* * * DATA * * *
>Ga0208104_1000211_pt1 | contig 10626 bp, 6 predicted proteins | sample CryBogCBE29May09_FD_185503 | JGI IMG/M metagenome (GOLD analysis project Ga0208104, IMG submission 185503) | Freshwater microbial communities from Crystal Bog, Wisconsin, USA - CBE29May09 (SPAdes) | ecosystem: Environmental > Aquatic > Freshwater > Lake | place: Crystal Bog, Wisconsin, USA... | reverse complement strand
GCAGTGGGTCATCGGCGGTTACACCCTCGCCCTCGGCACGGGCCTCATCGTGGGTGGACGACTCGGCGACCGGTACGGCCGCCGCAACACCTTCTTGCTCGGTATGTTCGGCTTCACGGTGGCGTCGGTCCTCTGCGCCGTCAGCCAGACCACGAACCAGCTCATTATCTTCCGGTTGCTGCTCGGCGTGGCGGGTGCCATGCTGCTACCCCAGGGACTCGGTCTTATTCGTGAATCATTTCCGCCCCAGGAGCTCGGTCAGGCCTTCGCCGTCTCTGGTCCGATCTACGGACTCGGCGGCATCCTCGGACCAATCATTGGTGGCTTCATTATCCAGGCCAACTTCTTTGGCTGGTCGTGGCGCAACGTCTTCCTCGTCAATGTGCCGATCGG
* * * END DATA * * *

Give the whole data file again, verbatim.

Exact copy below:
>Ga0208104_1000211_pt1 | contig 10626 bp, 6 predicted proteins | sample CryBogCBE29May09_FD_185503 | JGI IMG/M metagenome (GOLD analysis project Ga0208104, IMG submission 185503) | Freshwater microbial communities from Crystal Bog, Wisconsin, USA - CBE29May09 (SPAdes) | ecosystem: Environmental > Aquatic > Freshwater > Lake | place: Crystal Bog, Wisconsin, USA... | reverse complement strand
GCAGTGGGTCATCGGCGGTTACACCCTCGCCCTCGGCACGGGCCTCATCGTGGGTGGACGACTCGGCGACCGGTACGGCCGCCGCAACACCTTCTTGCTCGGTATGTTCGGCTTCACGGTGGCGTCGGTCCTCTGCGCCGTCAGCCAGACCACGAACCAGCTCATTATCTTCCGGTTGCTGCTCGGCGTGGCGGGTGCCATGCTGCTACCCCAGGGACTCGGTCTTATTCGTGAATCATTTCCGCCCCAGGAGCTCGGTCAGGCCTTCGCCGTCTCTGGTCCGATCTACGGACTCGGCGGCATCCTCGGACCAATCATTGGTGGCTTCATTATCCAGGCCAACTTCTTTGGCTGGTCGTGGCGCAACGTCTTCCTCGTCAATGTGCCGATCGG